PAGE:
Daryl: “I couldn’t have had a better mentor”
As Hey Hey marks its 50th Anniversary, Daryl Somers reflects on its origins and the man who gave him a TV career.
EXCLUSIVE: It’s easy to think of Hey Hey It’s Saturday as the madcap variety show with a buoyant host, feathered sidekick, international celebrities and amateur talent acts.
Who could forget an out-of-control ducksuit, a heckling head-on-stick or a barrelful of frozen chickens?
For a generation of Australians, it was a Saturday night ritual, catching the show while dressing up for a big night out at Chasers or the local Blue Light Disco.
And before that it was a kid’s Saturday morning show of cartoons and competitions, but with Daryl Somers and Ernie Carroll at the helm it detoured into improvised chaos, breaking the ‘fourth wall,’ turning its crew into reluctant stars, making segments out of nothing and becoming appointment television.
In its primetime glory Hey Hey was also the first Australian show to be invited to broadcast from the Warner Bros lot in Hollywood. There were shows from Disney World in Florida and it opened Movie World on the Gold Coast. The Americans couldn’t believe 2 hours of Live TV was done without a script, decades before ‘Unscripted TV’ became a genre.
This Sunday on the retrospective Hey Hey It’s 50 Years, Daryl Somers will recall the show’s origins.
“I do pay my dues to Ernie Carroll. I couldn’t have had a better mentor for all the tea in China. He was wonderful and nurtured my career. I also give credit to Jim McKay Sr., who was the program manager at Channel Nine for many years. He was the man that started Hey Hey,” he tells TV Tonight.
“I’ve never really before gotten into the history of how we started and I thought, ‘After 50 years, I should cover that.’
“Some people might be interested in it. I don’t know. But we’ll find out.”
The 50 years special, which Somers notes was first raised with Nine in 2020, will oddly screen on Seven due to Somers’ association with Dancing with the Stars.
Filmed during COVID conditions at NEP Studios South Melbourne, it includes guest appearances from Wilbur Wilde, John Blackman and ‘poet laureate Raymond J. Bartholomew’ (aka Brian Nankervis).
There are also video messages from numerous Hey Hey regulars.
“There’s Molly, there’s Red, I was hoping to have Russell (Gilbert) but I don’t think he was quite up to it. I’ll try and catch up with him when I come back. But I put a tribute in there with Russell and some of the funny sketches that he has done.
“We are only scratching the surface”
“We have messages from artists over the years that have been on the show. We are only scratching the surface of the shows over the 30 years, but it will provide lots of memories for people who go way back with the show, and those that were more recent.”
There’s also a ‘zoom’ chat with much-loved longtime co-host, Jacki MacDonald.
“She couldn’t fly down, naturally. But it was so lovely to talk to ‘Jac’. We still talk reasonably regularly. 15 seconds in, we’re laughing hysterically because she says the most wonderful things -whether she means to come out with them or not, half the time. It’s just hysterical. We continue our friendship for all these years, and it’s really, really lovely.
“So many famous people we just couldn’t fit into the show”
“There’s large snippets, a couple of numbers, footage and flashes… there’s a shot of Kamahl but that’s all we can do -there’s so many famous people we just couldn’t fit into the show.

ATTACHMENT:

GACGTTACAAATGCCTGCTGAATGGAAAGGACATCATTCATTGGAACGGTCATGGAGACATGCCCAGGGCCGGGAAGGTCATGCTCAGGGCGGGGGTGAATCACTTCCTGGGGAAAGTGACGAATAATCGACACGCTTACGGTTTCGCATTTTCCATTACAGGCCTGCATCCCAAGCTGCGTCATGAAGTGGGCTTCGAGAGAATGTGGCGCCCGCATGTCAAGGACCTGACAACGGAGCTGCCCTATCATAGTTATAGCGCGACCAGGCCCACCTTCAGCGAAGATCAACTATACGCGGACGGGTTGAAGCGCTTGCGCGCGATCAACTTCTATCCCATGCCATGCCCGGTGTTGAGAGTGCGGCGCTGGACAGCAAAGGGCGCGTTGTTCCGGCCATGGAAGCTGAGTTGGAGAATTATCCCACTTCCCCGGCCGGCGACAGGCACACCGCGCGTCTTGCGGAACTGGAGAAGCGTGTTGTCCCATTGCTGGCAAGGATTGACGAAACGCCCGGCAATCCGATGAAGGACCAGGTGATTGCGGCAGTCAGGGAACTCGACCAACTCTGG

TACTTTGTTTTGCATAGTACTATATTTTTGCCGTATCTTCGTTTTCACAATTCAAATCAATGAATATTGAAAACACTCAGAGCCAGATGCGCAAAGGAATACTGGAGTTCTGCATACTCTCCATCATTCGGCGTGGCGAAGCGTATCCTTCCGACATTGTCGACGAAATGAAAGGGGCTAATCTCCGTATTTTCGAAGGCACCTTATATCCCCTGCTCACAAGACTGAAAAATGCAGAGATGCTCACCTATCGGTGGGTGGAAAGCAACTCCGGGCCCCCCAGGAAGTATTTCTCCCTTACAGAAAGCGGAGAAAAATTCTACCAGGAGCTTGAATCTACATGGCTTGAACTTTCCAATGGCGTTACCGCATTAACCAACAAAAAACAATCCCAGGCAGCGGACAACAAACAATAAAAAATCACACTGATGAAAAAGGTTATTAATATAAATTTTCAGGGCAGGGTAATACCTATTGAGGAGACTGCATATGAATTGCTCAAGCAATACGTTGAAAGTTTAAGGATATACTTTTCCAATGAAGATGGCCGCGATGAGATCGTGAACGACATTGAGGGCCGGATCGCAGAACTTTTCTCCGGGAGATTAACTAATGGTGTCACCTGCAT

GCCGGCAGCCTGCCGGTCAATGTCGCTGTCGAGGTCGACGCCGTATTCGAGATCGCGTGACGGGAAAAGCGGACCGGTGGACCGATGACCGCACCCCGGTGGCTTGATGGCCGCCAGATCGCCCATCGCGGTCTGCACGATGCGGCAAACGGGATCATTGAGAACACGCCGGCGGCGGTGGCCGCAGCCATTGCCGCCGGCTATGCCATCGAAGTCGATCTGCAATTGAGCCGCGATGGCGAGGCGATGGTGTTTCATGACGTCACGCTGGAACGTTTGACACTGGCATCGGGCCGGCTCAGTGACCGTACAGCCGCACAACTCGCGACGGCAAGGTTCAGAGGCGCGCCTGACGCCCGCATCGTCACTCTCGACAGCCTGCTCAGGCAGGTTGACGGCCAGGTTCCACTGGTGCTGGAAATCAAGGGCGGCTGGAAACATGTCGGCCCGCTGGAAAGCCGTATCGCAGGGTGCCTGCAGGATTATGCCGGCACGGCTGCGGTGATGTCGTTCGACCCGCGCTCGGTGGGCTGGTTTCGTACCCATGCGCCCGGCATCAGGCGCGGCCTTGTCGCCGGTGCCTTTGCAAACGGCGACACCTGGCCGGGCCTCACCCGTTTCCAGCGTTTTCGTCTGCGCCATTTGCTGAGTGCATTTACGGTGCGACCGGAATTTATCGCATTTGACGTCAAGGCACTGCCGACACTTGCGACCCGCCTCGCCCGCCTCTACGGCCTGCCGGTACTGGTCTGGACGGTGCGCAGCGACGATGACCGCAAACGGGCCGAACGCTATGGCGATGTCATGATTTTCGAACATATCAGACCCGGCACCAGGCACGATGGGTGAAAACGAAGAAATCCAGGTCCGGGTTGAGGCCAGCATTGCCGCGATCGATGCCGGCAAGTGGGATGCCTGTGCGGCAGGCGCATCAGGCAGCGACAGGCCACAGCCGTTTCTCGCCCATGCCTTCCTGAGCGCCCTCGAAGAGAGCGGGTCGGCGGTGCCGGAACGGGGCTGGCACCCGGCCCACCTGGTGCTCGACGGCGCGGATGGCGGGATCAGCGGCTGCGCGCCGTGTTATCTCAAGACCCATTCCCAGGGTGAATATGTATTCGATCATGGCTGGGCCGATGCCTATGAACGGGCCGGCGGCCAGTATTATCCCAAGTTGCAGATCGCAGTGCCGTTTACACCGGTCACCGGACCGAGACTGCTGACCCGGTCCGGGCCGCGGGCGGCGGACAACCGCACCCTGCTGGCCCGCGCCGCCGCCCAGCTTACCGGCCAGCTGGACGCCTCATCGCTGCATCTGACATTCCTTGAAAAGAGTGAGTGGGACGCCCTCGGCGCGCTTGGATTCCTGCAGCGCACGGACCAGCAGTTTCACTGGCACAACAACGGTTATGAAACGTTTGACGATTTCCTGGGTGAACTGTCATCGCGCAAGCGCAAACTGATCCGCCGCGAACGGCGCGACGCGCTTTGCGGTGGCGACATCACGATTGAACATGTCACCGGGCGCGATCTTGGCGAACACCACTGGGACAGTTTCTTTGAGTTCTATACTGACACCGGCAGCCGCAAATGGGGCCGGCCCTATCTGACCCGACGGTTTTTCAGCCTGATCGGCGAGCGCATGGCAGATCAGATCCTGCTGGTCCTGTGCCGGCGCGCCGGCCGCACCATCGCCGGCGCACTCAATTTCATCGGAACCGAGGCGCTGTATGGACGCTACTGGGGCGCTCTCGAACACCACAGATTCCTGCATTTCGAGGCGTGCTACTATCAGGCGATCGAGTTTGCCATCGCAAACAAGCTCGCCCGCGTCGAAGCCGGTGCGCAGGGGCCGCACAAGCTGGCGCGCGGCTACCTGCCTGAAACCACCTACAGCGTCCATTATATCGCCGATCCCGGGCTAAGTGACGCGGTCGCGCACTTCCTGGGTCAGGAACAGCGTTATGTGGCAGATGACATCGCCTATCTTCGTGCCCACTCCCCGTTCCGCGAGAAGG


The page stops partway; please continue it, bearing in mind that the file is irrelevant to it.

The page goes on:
“I said to Seven, ‘If you wanted a series we could provide it, because I’ve left so much on the cutting room floor, it’s ridiculous!'”
Ossie Ostrich, created by the great Ernie Carroll, will also be seen in retrospective clips, but Somers remains close to his mentor.
“Ernie is in a retirement village now. It was difficult to see him because of the COVID stuff, but I saw him on May 26 on his 92nd birthday. He was with his partner Miffy who used to do commercials on Graham’s IMT.
“He’s fading gracefully”
“We went to lunch with them, with Ernie’s daughter and son at Mt. Eliza pub. It was joyous and sad at the same time. He’s still got the where-with-all, but he’s fading gracefully. I’m going to ring the retirement village to make sure that they’re watching on Sunday night.”
Hey Hey it’s Saturday ran from 1971 – 1999 (with time off for good behaviour in 1978) and returned in 2010 following two reunion shows, one of which attracted controversy for a ‘blackface’ skit for which Somers would later apologise. Like other comedy shows of its era, not all of Hey Hey has aged well, but there are 3 decades of material to cram into a 90 minute special, edited largely by Ian Carmichael.
Somers has also spent much of the past decade digitising analogue shows for a subscription-based heyhey.tv streaming site he is relaunching.
“We’re going to provide around 800 digitised Hey Hey episodes that people will be able to relive. They go behind a paywall to see these shows in full, and there will be free stuff there as well.”
Now aged 70, Somers laments the lack of interest in television history, but is grateful to Seven for the primetime celebration.
“Free to Air I’ve found weren’t that interested in history”
“Free to Air I’ve found weren’t that interested in history. When Hey Hey finished at the end of 99, Peter McGauran who was Federal Arts Minister asked me if I would go on to the Advisory Board of Screen Sound, which was our National Film and Sound Archive in Canberra,” he recalls.
“I said, ‘I don’t think I’m a boardroom sort of person’. But he said ‘I think you’d come up with different ideas, making people more aware of the archives.’
“It took me three and a half years to get my head around the Charter.”
Hey Hey It’s 50 Years airs 7pm Sunday on Seven.